I never wonder if I, or anyone else has “the right to be depressed.” I think the very idea seems way off. Throughout my life, I have heard others validate or invalidate individuals (and sometimes, me), on whether enduring depression is acceptable,“ridiculous,” or to be expected. It seems to me, these opinions appear to be based almost solely on measurable logistics. For example,
My pet bird died. My best friend is struggling with heroine addiction and I haven’t been able to find work for eight months. I don’t know where my rent money is coming from.
Survey says…. acceptable for depression. This person has “the right to be depressed.”
I got my sixth callback for the Broadway show I mentioned to you a few weeks ago, and it’s a leading role. I also have a full scholarship to the Alvin Ailey School, and I have been asked to join a different dance company that I sort of like, but don’t love. I feel like jumping off a bridge.
Survey says…. unacceptable for depression. It just doesn’t add up. If someone has so much going for them, how in the hell can they be depressed, let alone in a dance with suicidal ideation?
I have never approached depression so myopically, but I can certainly understand a myopic approach. It can be really uncomfortable and hard to wrap your head around.
When I was much younger, I had bouts of horrible depression, addiction, eating disorders, etc. Sometimes, when things were absolutely skyrocketing for me in a “positive” direction, I found myself in the most severe depressions. I was in excruciating pain, confused and almost always terrified to the point of paralysis.
Most individuals who know me both personally and professionally would likely tell you that I have great enthusiasm and sometimes, even motivate other people to do stuff. This is true. Even if sadness is present, and sadness is not the same as depression though they often coexist, I choose to keep things very simple and find the optimistic part/s in all situations.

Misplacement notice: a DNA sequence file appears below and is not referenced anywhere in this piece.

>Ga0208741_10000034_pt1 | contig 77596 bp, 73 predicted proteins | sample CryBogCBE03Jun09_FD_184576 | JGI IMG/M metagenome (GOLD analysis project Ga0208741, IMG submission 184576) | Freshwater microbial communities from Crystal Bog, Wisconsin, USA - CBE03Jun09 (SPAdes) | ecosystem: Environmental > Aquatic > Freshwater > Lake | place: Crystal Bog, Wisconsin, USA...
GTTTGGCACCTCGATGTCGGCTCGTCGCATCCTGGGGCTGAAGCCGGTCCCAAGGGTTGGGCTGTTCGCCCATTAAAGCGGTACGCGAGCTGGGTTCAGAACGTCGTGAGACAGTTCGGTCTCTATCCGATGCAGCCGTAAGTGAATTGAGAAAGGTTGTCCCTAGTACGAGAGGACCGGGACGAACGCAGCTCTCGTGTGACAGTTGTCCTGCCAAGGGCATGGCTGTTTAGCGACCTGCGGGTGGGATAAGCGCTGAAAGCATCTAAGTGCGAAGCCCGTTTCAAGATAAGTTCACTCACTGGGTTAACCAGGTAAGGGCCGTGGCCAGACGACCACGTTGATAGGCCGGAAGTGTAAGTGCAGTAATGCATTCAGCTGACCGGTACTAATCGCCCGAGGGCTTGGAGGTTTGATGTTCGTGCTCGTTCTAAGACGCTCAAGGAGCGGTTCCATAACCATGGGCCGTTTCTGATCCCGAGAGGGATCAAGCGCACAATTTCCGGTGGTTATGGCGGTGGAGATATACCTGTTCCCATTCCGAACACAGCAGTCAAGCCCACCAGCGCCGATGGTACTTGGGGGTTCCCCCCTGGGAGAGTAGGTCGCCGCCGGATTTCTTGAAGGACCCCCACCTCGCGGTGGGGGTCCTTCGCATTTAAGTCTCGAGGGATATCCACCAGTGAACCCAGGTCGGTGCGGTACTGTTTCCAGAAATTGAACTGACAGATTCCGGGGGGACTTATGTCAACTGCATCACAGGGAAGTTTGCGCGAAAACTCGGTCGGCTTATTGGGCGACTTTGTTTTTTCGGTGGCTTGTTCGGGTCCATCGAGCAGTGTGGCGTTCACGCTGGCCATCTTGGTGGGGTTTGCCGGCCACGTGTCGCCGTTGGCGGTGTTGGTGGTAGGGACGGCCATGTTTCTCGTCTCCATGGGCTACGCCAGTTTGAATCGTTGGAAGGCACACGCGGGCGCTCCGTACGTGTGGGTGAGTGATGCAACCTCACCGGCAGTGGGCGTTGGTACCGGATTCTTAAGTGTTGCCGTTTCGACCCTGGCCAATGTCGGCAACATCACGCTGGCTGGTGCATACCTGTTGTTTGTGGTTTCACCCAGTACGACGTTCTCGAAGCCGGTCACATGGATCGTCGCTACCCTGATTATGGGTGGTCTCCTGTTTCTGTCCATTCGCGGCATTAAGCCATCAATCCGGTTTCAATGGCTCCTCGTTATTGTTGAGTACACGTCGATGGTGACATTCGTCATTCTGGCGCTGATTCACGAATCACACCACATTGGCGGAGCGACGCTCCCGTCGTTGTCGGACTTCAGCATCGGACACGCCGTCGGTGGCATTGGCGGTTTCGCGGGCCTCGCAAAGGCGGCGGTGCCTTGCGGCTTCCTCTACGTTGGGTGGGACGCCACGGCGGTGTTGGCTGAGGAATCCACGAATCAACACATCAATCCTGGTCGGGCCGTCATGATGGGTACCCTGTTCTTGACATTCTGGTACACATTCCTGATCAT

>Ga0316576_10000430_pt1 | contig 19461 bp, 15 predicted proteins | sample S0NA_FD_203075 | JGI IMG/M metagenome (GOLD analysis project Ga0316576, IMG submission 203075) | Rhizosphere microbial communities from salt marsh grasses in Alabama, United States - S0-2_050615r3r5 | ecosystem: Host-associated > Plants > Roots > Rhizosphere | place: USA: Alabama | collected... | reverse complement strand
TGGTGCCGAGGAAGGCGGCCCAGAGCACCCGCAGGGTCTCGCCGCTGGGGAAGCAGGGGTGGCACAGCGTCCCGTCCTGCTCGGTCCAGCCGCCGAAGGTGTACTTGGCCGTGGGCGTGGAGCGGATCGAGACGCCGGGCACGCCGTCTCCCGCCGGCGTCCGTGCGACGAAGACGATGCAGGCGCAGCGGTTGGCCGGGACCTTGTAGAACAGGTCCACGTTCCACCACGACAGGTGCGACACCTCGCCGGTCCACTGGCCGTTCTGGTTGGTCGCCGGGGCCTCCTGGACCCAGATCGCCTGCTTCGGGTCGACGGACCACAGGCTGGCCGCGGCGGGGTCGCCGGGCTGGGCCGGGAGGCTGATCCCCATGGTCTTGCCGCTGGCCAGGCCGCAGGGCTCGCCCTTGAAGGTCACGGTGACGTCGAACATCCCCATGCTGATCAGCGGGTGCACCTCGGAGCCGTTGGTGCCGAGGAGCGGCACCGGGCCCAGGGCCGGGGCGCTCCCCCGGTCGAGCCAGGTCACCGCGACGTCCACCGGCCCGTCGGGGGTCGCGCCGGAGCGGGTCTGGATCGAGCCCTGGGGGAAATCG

THIS practice, (and it is a practice), has saved my life.
I am as dedicated to this practice as I am to anything else. Right now, I am on “high alert” for depression, because I am overwhelmed with extremely difficult plights that I have little or no control over. This is where the practice of mindfulness, being of service to others and creating daily gratitude lists are a must.
When life is calm, and there is not that much happening, (which so rarely happens), I practice the same exact modalities. This ensures I am prepared for if/when life goes south.
And when life is amazing… when I approach a new love, I am hired to create new university curriculum and execute all of the creative workshops I have ever dreamed of, I may find myself depressed. Does it really matter if it makes sense or not? No.
If we worry about whether we have a right to be depressed or not, we are taking valuable resources from ourselves that could be put to much better use. If you witness someone else’s depression, please don’t invalidate it or try and fix them with a logistical fix. Love them exactly where they are and try and assist in getting them professional help. NEVER question why they are depressed. That is really hard for the suffering individual and does that individual really need to be questioning the “why” they feel depressed? No.
One thing I have learned and have adopted as a sacred belief, is that, “This too shall pass.” This short phrase, introduced to me by my Mother when I was a child, is in every single gratitude list I write, no matter what state I am in.
And one other thing. I am not alone and neither are you. If you don’t believe this, let’s grab some coffee and be alone together. At some point, you’ll realize we are together which means you are not alone. I’m patient. I love coffee. Let’s do it.
I love you, until it passes, as it passes and thereafter.